The sale of non-performing loan ("NPL") books by Irish banks has been the subject of intense political and media scrutiny for a number of years due to the perceived impact of the sales of such loan books on underlying borrowers, particularly consumer and small and medium enterprise ("SME") borrowers.
Recent political debate and discussion on the topic has resulted in the proposal of an amendment to the "credit servicing" regime introduced in 2015 pursuant to the Consumer Protection (Regulation of Credit Servicing Firms) Act 2015 (the "2015 Act") to expand the scope of the "credit servicing" regime to also include, amongst other things, the legal holder of title to loans.
During a recent Dáil debate on the relevant amending legislation, the Consumer Protection (Regulation of Credit Servicing Firms) Amendment Bill 2018 (the "Bill"), it was stated by the Minister of Finance that the Government now intends to pass the Bill into law before Christmas/year end. Although the Bill has yet to go to the Seanad (the upper house of the Irish parliament) it now seems unlikely that the content of the Bill will change materially prior to enactment.
Credit servicing under the 2015 Act - the current regime
The 2015 Act introduced regulatory protections for consumers and SMEs whose loans were purchased by entities that were otherwise unregulated by the Central Bank of Ireland (the "CBI"). The 2015 Act accomplished this by requiring the day-to-day servicing, management and administration of loans to "relevant borrowers" - i.e. loans to:
- natural persons within Ireland; and/or
- loans to SMEs, but only where those loans were first originated by a regulated financial service provider,
be undertaken by regulated 'credit servicing firms' on behalf of the owners of that credit.
In practice, this meant that, during the recent loan sales of both performing and NPL books undertaken by the Irish banks and onward secondary sales by loan purchasers, in-scope borrowers would always have found themselves:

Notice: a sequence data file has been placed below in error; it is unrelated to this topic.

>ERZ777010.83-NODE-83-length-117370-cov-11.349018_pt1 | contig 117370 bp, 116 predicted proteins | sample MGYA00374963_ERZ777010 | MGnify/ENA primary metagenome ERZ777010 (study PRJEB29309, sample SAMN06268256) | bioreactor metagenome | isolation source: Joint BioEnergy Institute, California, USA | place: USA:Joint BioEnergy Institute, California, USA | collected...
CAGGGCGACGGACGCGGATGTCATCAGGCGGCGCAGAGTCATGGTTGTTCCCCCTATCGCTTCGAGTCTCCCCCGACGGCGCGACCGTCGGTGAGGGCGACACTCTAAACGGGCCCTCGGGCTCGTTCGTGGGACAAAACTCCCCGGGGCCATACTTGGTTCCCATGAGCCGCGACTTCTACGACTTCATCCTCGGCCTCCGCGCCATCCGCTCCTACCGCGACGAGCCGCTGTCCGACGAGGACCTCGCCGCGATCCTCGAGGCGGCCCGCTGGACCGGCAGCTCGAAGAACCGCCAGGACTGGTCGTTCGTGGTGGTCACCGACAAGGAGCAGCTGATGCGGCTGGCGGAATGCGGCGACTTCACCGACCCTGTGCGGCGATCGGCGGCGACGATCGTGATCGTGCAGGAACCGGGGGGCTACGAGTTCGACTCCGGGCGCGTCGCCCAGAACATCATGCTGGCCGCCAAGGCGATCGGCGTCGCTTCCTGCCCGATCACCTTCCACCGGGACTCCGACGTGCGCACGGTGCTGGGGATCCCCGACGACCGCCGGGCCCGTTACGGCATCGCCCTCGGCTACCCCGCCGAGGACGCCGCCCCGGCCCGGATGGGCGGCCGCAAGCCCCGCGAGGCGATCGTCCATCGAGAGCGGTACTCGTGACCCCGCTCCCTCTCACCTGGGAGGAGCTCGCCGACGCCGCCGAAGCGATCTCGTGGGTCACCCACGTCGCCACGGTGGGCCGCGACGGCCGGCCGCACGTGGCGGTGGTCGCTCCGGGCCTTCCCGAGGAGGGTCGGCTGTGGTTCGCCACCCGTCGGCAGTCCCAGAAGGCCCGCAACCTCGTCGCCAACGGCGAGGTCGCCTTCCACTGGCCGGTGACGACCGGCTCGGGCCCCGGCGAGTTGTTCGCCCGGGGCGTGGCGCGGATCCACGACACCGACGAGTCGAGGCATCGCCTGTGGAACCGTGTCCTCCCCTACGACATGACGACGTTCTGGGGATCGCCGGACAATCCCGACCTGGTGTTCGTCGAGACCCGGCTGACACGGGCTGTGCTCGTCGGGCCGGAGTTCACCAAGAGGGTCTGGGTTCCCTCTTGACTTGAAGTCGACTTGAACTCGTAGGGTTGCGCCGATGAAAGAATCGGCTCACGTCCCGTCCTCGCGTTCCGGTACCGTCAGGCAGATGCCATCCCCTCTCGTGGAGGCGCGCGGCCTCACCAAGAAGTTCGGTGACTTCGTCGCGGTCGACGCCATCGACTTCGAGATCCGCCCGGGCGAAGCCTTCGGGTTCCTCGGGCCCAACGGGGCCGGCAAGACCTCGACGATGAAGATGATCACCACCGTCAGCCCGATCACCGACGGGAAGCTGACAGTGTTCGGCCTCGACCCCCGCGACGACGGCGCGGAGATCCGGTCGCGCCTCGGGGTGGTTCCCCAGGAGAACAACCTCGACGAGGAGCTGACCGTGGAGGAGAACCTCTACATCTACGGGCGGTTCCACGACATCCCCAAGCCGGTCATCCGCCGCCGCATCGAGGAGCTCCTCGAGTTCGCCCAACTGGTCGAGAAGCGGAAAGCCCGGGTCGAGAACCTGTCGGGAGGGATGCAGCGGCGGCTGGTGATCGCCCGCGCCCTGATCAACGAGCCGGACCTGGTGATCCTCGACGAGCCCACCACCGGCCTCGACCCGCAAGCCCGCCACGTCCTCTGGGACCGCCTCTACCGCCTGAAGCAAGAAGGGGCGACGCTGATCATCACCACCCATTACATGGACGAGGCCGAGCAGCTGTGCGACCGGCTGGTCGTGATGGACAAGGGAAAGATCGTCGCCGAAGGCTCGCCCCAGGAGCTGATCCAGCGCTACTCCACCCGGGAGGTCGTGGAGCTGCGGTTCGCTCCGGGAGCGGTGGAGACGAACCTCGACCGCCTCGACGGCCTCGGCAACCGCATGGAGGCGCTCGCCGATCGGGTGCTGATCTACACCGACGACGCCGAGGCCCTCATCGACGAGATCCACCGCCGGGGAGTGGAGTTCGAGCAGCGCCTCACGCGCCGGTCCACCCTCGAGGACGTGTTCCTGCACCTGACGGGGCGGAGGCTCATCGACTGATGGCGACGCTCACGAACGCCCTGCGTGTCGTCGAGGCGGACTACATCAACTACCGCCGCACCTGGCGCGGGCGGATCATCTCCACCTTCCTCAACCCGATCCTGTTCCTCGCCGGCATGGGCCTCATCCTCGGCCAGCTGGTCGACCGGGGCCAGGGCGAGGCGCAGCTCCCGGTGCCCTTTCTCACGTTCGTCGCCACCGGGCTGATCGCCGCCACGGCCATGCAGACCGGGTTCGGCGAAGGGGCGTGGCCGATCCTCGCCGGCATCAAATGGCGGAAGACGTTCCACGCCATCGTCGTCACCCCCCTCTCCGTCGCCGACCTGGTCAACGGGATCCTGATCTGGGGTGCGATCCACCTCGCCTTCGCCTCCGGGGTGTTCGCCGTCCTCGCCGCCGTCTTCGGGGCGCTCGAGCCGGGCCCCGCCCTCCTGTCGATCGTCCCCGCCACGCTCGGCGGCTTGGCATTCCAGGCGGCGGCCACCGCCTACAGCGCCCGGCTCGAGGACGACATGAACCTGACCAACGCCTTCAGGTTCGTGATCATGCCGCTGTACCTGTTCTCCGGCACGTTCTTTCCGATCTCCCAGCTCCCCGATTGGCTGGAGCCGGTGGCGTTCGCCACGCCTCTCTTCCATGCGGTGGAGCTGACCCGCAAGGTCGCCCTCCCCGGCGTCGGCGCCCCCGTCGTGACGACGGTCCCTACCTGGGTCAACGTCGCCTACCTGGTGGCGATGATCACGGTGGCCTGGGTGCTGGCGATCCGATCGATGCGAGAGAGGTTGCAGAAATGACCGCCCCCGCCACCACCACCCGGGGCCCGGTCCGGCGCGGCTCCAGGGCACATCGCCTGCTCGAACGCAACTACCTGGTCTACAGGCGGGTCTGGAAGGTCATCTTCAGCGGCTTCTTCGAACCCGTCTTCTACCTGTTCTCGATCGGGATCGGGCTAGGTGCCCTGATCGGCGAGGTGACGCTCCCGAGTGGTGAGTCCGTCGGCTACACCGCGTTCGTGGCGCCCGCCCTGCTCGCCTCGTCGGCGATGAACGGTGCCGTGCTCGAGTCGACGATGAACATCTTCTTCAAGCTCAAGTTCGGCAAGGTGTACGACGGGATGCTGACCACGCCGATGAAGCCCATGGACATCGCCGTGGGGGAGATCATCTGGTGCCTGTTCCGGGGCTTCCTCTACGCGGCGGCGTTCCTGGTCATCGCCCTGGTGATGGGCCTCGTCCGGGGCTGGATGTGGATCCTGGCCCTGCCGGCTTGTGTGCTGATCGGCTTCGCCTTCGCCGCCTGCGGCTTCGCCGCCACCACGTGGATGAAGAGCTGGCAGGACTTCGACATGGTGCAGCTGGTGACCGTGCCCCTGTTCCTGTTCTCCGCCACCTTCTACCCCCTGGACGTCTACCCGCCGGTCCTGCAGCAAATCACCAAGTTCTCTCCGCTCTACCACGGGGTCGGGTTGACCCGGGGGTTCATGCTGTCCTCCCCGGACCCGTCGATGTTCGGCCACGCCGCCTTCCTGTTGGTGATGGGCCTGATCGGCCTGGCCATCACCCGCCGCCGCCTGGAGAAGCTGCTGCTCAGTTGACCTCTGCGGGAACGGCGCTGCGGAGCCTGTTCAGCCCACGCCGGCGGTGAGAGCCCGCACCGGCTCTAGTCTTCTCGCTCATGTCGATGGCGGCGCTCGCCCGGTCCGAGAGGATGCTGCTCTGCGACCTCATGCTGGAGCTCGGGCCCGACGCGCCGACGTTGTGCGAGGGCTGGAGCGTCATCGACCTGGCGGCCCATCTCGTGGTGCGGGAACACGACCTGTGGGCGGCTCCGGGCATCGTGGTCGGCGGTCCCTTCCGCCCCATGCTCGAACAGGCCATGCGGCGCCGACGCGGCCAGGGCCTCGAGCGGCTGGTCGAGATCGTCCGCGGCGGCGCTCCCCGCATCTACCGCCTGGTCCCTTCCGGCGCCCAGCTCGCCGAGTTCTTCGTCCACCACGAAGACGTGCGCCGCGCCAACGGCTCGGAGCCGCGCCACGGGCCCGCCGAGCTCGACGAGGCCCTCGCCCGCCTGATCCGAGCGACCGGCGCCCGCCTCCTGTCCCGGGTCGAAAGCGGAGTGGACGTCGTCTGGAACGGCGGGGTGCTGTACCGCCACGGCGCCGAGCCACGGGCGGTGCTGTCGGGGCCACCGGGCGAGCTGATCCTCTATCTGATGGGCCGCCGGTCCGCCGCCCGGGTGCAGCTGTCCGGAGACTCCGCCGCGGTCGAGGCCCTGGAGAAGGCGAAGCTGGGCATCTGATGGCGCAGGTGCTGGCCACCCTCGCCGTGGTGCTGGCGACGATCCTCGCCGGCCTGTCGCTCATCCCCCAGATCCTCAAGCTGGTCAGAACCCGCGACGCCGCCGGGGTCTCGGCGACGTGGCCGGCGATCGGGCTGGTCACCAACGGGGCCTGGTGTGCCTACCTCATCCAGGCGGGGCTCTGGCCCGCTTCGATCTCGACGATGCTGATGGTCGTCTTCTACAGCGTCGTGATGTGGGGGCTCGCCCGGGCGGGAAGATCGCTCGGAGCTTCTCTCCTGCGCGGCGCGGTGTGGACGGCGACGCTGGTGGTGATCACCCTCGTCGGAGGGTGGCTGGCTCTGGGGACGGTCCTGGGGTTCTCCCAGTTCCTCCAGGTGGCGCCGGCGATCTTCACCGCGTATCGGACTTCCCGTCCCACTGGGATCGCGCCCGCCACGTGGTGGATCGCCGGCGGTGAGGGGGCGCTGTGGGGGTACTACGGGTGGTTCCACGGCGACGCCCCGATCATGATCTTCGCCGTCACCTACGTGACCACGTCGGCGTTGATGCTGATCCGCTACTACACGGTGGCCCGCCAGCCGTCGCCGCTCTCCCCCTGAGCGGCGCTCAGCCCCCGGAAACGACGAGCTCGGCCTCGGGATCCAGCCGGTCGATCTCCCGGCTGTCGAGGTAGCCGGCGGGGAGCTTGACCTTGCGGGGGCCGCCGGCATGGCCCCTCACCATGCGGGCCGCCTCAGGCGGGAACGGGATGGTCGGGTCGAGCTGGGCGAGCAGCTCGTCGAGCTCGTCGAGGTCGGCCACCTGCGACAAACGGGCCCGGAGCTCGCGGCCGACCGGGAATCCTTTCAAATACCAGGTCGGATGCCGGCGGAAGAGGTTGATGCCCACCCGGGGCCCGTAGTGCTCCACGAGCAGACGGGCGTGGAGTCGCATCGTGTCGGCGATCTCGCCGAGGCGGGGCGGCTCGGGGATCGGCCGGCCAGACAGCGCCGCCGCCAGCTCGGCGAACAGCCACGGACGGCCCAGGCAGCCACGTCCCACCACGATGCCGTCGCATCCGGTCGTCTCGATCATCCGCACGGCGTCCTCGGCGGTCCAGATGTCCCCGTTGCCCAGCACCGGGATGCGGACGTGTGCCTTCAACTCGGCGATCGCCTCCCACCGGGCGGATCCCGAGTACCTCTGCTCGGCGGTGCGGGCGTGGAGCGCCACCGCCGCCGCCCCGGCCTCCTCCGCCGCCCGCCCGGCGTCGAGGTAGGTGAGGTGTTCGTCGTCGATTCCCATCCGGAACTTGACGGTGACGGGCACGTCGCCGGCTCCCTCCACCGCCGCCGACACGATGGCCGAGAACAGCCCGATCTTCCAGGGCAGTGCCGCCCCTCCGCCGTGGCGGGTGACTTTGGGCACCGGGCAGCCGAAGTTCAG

- continuing to deal with a regulated financial service provider (a credit servicing firm); and
- receiving the benefit of key CBI consumer and SME protections and codes, such as the Consumer Protection Code, the Code of Conduct on Mortgage Arrears and the Central Bank (Supervision and Enforcement) Act 2013 (Section 48) (Lending to Small and Medium-Sized Enterprises) Regulations 2015.
However, a key point to note regarding the 2015 Act is that the obligation to obtain authorisation from the CBI did not necessarily fall on the legal owner of the credit, unless they failed to appoint an authorised credit servicing firm.
New regime - amendments being introduced by the Bill
The principal amendment proposed by the Bill expands the current definition of credit servicing in Irish law. In practice, it now appears that a number of unregulated entities that hold title to Irish loans (e.g. special purpose vehicles) and/or control the overall strategy or key decisions relating to the credit, may find themselves subject to regulation.
Credit servicing is defined in the Bill as including:
- a.holding the legal title to credit granted under the credit agreement;
- managing or administering the credit agreement including managing or administering repayments, charges, complaints, and addressing borrowers' financial difficulties under or in relation to the credit agreement;
- c.determining the overall strategy for the management and administration of a portfolio of credit agreements; or